macOS Energy Efficiency Guide

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Revision as of 05:24, 27 February 2021 by Trev (talk | contribs) (Activity Monitor, Instruments, fs_usage: Add fs_usage utility)

This article applies to macOS only.

See also: Multiplatform Programming Guide

English (en)


Warning: Work in progress


All applications consume energy whenever they update the user interface, perform networking operations, write to disk, or run code on the CPU. As users rely increasingly on battery power energy efficiency becomes integral to the user experience.

macOS employs advanced energy-saving technologies to help users get the most out of their Macs. These features help the operating system make smart decisions about how to use resources and run code as efficiently as possible.

Quality of Service Levels

Tasks that affect the user, such as downloading and playing music, take priority over background and discretionary work. Quality of service class APIs allow you to assign distinct priority levels to the work your application performs, giving you fine grained control over task prioritization.

Event-Based APIs and Services

Timers deliver events, or fire, at prescribed time intervals. If a timer fires when the system is idle, the CPU and numerous other systems awake from their low-power states. Yet many of these systems aren’t always needed to perform the work invoked by the timer. If the work can be performed when the system hardware is already running, the additional cost is not incurred and the CPU can remain idle longer. macOS provides services and APIs that efficiently deliver events without unnecessarily waking the CPU.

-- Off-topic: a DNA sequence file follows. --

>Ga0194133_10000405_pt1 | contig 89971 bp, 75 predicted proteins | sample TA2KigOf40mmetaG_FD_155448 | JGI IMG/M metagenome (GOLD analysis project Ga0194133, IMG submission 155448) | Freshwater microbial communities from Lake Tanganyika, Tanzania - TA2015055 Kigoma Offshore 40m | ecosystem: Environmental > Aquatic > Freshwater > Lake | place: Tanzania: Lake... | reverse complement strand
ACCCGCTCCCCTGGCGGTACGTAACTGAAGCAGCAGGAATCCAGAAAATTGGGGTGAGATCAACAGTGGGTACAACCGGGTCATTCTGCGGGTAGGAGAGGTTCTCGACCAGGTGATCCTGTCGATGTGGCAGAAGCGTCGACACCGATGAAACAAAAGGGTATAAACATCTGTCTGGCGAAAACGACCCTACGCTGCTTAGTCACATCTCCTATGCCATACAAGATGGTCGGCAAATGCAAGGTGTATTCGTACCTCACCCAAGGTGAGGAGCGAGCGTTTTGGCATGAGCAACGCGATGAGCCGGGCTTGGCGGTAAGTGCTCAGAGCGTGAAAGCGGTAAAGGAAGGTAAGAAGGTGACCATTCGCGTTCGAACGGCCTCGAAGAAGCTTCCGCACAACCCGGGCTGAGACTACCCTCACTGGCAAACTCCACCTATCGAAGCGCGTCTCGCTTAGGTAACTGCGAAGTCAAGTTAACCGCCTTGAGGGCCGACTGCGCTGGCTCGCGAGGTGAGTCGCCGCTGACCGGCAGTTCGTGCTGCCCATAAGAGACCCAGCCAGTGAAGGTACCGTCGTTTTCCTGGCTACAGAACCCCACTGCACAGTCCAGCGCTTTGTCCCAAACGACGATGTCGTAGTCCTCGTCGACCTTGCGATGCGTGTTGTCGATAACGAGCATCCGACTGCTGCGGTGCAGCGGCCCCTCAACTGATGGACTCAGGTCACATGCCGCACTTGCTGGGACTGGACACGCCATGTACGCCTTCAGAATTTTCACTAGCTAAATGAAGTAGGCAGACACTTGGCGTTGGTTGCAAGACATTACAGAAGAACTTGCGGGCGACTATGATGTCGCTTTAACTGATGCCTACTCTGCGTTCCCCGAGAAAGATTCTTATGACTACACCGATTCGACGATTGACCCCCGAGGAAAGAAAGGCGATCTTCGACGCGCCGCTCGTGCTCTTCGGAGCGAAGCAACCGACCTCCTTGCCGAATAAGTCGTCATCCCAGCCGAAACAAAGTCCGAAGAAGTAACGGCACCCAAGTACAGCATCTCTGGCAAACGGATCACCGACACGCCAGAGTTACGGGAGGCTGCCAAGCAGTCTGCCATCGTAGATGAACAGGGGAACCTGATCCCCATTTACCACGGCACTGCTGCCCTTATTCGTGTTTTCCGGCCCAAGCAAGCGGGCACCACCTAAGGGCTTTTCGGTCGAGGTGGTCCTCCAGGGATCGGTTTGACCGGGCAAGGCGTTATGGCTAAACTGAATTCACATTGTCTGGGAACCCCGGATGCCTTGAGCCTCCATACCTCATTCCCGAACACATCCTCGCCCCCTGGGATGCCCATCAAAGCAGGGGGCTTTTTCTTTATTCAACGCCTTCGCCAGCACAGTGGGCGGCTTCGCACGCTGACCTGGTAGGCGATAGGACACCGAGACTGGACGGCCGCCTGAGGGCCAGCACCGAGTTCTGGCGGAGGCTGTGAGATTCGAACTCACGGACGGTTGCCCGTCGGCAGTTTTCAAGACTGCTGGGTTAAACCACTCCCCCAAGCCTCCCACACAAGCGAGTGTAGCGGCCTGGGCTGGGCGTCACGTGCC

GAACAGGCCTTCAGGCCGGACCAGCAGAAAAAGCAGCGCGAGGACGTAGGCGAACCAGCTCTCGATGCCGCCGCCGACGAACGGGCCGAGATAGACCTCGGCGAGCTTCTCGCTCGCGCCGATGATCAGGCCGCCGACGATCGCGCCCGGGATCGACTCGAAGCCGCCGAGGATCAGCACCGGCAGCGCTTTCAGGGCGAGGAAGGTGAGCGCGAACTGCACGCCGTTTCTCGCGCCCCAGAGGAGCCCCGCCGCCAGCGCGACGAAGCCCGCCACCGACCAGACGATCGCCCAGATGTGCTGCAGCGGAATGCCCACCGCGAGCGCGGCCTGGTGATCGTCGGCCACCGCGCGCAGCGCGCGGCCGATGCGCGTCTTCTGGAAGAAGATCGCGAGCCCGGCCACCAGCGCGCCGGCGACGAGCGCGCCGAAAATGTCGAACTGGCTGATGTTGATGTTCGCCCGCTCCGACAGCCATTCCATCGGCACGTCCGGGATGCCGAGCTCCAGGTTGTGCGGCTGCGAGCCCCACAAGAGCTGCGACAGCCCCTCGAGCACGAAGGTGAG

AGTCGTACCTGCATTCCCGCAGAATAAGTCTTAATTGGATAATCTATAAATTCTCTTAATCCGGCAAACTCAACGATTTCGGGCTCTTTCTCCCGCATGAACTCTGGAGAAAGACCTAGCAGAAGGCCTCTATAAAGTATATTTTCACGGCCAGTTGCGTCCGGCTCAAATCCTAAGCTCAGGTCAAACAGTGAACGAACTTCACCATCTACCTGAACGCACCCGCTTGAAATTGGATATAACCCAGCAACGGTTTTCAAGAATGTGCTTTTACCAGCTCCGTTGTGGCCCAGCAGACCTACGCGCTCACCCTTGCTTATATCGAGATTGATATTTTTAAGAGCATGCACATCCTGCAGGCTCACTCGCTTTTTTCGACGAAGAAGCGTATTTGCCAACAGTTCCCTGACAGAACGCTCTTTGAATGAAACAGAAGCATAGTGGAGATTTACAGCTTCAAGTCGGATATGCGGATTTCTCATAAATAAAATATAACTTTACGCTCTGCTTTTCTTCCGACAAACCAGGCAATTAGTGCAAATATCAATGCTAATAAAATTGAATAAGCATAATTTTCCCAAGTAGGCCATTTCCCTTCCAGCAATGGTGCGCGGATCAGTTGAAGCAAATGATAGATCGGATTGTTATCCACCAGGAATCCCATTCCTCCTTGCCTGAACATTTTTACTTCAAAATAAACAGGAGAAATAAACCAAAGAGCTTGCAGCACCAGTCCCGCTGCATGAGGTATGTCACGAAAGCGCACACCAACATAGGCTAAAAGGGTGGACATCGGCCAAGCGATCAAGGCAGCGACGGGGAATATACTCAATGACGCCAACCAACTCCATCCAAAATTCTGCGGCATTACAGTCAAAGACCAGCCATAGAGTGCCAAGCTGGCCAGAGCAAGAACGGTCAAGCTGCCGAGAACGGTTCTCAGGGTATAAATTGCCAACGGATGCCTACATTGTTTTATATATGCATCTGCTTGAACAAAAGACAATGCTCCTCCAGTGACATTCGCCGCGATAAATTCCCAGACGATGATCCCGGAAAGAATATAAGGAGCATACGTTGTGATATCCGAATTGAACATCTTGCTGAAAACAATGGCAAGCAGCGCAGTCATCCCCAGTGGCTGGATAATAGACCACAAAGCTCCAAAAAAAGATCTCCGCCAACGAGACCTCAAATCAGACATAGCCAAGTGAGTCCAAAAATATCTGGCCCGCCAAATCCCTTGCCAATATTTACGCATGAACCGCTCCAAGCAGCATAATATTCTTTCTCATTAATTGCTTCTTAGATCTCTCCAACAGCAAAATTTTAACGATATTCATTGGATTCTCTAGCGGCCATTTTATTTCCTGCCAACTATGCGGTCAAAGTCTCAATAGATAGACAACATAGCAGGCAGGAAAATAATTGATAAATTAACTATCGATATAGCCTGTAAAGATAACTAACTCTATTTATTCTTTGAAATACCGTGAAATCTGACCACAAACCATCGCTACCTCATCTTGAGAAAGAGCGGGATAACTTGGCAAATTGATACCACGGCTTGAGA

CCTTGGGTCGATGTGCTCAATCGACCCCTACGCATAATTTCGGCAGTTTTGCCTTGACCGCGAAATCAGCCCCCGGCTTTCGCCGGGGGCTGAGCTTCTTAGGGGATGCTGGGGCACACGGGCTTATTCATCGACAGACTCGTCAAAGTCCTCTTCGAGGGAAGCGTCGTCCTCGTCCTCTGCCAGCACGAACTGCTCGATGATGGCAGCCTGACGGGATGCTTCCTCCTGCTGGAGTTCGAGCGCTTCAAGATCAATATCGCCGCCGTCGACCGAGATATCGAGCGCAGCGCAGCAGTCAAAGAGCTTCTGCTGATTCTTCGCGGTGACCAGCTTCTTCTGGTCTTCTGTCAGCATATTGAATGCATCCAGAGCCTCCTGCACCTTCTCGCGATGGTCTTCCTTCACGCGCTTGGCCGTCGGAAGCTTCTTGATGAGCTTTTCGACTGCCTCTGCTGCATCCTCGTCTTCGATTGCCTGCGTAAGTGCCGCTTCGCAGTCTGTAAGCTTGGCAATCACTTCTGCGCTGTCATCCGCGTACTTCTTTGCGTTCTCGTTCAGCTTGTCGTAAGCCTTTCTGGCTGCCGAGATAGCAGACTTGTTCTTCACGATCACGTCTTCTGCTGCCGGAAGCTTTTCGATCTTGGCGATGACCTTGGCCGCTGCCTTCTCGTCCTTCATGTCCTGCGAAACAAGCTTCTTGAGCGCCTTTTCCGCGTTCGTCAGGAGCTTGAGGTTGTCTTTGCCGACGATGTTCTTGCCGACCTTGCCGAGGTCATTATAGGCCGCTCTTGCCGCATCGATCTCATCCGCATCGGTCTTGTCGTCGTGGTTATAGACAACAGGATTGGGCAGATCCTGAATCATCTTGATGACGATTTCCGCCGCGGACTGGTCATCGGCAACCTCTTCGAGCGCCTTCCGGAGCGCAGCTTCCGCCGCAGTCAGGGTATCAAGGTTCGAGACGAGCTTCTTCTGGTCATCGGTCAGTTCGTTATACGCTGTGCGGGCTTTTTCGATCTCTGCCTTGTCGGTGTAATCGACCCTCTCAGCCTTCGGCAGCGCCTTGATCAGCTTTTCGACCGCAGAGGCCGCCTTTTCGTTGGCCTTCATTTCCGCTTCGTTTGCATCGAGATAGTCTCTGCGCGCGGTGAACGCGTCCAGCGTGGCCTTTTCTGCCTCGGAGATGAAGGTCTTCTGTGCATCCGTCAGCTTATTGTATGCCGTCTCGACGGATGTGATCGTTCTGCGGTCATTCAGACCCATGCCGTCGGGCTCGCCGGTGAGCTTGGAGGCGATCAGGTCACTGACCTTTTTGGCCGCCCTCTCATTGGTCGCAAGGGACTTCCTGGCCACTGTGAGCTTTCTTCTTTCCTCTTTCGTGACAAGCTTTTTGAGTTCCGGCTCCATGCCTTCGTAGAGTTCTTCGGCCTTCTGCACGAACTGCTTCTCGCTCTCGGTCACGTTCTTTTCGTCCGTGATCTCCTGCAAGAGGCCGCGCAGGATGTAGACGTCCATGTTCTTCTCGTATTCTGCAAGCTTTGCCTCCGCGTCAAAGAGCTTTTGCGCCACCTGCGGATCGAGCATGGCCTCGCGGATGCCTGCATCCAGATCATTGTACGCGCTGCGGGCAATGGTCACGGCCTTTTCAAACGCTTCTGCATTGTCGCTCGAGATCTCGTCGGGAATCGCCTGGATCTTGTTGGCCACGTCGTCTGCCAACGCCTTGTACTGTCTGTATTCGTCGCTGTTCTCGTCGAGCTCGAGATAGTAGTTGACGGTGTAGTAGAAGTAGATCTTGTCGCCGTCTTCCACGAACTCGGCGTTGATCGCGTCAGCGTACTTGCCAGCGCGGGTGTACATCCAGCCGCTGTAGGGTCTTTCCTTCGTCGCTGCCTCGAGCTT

App Nap

When your application is not busy performing user-initiated work, the system may put it in App Nap. App Nap conserves energy by regulating your application’s CPU usage, I/O, and timers. As soon as the user resumes interacting with your application, macOS switches it back to full speed. Transitions are so seamless that the user thinks your application has been running at full speed all along. You can enhance App Nap by implementing notifications that tell your application when it becomes inactive, so it can immediately start reducing activity.

For further details about App Nap, including FPC code, see macOS App Nap.

Activity Monitor, Instruments, fs_usage

The Activity Monitor application lets you quickly identify applications that are using significant amounts of energy in macOS. The Xcode Instruments application, and numerous command-line tools, help you identify and address energy problems as you develop your application, rather than after those problems are encountered by users.

The command line fs_usage utility provides a running list of system calls and page faults related to activity in the file system. It has options that allow you to specify a timeout, filtering, and more. For details of its operation and options, open an Applications > Terminal and man fs_usage.

Minimise I/O

I/O-related tasks, such as writing to disk, bring the system out of an idle state. Writing to flash memory is especially energy-draining. By writing data less, aggregating writes together, using caching wisely, scheduling network transactions, and minimizing overall I/O, you can boost the energy efficiency and performance of your application.

External links